enjoy it because I like being an entertainer. I do community
theater, and every one of these [singing telegrams] is a
chance for me to hone my skills a little more and actually
get paid working as an entertainer," he said.
He has delivered singing telegrams
dressed as a clown, a chicken and as Superman. But the gorilla
suit is his favorite.
"I push the gorilla costume. It's
a classic," he said.
He charges about $150 -- depending
on mileage -- to sing at birthdays, office parties and bar
Mr. Lenet knocks on the side door
of the van and says it's time to go. Mr. Rosen pulls the
gorilla mask over his head, grabs a handful of balloons
and steps carefully out of his van. He has a bit of trouble
locking the door of the van with his gorilla gloves, then
closes the door.
Going through the parking lot, Mr.
Rosen bobs up and down to imitate a gorilla's walk and attracts
a few stares.
Mr. Rosen has no peripheral vision
because he is wearing a mask, so Mr. Lenet guides him into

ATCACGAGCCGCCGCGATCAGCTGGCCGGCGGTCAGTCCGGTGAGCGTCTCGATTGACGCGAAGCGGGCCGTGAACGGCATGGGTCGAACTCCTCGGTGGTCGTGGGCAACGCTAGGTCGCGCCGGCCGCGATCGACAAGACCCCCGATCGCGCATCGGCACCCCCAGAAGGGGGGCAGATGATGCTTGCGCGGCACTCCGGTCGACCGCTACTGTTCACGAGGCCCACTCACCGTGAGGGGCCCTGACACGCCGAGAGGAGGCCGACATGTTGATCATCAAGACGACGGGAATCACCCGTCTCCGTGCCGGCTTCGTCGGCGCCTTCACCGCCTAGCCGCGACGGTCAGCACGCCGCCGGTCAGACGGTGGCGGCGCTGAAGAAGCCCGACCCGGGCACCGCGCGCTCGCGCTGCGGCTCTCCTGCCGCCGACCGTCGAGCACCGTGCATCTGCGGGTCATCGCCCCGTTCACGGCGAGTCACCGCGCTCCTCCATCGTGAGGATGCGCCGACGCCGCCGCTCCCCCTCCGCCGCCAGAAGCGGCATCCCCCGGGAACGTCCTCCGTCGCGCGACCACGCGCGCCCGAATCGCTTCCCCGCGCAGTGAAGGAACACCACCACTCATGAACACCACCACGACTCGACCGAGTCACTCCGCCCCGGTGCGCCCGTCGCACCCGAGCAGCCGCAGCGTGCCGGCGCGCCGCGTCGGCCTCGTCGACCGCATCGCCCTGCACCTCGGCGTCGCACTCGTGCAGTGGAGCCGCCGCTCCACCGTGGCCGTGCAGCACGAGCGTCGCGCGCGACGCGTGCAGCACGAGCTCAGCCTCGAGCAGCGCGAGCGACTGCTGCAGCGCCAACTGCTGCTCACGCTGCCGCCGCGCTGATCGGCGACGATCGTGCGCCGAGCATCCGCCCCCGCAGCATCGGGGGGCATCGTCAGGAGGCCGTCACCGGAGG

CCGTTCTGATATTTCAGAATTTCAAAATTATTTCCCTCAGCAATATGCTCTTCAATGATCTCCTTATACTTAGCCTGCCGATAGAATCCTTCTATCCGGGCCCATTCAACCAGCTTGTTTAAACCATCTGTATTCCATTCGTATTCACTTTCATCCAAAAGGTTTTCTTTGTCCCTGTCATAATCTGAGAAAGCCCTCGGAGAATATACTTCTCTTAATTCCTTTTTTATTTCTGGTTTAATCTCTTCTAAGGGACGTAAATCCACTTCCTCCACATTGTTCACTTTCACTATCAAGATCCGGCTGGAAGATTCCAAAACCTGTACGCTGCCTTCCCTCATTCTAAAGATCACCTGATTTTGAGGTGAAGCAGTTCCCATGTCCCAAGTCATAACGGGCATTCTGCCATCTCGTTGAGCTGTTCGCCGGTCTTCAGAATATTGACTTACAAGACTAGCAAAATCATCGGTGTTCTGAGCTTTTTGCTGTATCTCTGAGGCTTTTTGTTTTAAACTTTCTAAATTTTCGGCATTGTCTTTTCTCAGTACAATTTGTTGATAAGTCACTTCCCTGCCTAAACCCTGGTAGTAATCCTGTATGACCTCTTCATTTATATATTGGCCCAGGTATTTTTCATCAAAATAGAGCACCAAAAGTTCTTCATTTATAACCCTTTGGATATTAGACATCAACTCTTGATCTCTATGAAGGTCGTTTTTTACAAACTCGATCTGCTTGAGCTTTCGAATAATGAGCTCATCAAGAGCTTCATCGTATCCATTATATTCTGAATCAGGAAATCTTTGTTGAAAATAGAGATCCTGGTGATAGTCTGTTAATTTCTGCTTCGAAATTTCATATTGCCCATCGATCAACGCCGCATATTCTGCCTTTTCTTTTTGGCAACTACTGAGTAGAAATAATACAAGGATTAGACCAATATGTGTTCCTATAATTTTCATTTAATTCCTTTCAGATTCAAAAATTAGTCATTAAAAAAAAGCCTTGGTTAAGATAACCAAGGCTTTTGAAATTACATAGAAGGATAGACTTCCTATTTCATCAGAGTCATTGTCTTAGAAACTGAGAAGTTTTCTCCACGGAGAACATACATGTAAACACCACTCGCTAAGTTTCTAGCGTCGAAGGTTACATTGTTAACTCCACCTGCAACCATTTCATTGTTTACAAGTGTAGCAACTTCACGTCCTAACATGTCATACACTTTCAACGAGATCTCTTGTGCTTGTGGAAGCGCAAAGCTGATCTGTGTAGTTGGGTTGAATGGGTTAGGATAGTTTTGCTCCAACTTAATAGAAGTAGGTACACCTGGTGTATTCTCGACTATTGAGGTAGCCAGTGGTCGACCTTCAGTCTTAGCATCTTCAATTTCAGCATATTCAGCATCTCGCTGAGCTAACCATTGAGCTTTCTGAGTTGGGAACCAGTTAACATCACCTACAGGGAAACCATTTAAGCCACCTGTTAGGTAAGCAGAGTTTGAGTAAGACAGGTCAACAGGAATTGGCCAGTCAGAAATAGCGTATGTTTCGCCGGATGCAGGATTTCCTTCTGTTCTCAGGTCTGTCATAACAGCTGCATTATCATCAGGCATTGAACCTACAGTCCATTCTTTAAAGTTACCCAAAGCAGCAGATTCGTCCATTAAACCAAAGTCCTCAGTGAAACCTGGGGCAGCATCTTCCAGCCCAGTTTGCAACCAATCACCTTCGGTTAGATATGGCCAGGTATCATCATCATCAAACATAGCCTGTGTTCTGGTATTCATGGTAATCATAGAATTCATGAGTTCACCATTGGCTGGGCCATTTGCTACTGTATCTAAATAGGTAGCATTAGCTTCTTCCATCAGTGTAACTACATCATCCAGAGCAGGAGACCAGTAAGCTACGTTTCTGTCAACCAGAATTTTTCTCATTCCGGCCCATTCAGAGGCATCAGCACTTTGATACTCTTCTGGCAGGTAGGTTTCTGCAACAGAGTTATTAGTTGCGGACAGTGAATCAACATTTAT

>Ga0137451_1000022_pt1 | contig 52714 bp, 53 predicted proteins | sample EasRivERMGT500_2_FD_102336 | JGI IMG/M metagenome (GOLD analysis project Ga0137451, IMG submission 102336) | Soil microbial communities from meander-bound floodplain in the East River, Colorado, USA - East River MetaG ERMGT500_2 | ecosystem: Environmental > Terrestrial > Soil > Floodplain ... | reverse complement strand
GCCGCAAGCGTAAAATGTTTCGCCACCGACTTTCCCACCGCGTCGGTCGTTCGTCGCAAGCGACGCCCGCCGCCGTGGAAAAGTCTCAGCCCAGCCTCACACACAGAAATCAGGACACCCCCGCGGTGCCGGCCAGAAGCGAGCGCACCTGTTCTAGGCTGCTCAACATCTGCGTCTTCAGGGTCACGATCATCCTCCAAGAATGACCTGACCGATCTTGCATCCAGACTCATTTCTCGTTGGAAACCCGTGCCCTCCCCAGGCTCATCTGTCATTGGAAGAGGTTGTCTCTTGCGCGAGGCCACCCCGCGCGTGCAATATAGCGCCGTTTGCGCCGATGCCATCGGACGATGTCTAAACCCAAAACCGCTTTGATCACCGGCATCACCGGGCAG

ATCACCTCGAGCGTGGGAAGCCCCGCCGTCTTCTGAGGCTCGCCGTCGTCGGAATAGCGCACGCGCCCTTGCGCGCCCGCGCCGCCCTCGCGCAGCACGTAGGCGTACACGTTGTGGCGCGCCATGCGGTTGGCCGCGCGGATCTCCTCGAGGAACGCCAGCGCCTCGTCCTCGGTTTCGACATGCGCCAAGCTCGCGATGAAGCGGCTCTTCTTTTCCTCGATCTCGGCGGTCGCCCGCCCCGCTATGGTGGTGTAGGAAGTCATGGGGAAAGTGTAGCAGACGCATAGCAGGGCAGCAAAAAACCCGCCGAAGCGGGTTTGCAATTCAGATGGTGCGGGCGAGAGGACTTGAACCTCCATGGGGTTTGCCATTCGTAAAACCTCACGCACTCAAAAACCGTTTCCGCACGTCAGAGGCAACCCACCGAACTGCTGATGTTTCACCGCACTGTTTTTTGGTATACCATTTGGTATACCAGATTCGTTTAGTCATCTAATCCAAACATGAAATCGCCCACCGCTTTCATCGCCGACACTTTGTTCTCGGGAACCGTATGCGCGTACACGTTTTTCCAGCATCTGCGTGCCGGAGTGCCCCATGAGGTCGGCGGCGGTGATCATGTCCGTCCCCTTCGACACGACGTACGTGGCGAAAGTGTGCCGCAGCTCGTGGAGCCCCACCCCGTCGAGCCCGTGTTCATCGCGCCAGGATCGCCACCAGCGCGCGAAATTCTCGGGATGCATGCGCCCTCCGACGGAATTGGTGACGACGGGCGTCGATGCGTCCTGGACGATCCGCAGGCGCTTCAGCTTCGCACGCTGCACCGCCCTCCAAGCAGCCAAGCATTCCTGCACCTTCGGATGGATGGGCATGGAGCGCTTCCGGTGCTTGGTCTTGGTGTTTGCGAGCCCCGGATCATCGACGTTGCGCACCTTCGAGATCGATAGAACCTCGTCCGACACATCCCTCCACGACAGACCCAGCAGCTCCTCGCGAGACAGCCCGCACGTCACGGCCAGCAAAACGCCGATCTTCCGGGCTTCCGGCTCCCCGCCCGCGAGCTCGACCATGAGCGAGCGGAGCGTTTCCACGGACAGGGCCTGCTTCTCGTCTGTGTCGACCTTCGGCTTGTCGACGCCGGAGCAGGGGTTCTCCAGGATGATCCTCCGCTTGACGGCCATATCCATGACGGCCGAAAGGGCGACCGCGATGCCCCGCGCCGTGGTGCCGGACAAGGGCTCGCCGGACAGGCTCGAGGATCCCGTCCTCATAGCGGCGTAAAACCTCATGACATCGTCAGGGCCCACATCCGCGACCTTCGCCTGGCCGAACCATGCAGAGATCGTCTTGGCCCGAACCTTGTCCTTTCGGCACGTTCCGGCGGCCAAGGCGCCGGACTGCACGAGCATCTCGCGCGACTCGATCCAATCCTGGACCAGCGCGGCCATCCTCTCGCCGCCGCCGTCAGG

the real estate office, through a series of hallways to
the door of a conference room. The door opens and Mr. Rosen
storms into a room with nearly 50 real estate agents attending
a weekly staff meeting and finds his target.
Marlene Dragisics, branch administrator
of the real estate office, happens to be standing in the
front of the room talking to agents. When she sees a gorilla
invade the staff meeting and call her name, she has a momentary
look of dread on her face.
Once the shock fades, she begins
to smile and Mr. Rosen breaks into song.
"When I first turned around, I really
didn't think it was for me," she said later.
Mr. Rosen sings three songs and
his performance is a success. The real estate agents have
pulled off their surprise and Ms. Dragisics is amused.
"She had no clue," Mr. Lenet said.
Not everyone is as willing a subject
as Ms. Dragisics. Mr. Rosen went into a bar once while still
in Chicago to deliver a singing telegram to a bartender.
"He gave me five bucks to shut up,"
Mr. Rosen said.
And when he dressed up in his gorilla
suit recently to sing at an 8-year-old boy's birthday party,
Mr. Rosen frightened the boy to tears.
"You never know how it's going to
go over. Once in a while it all goes wrong," he said.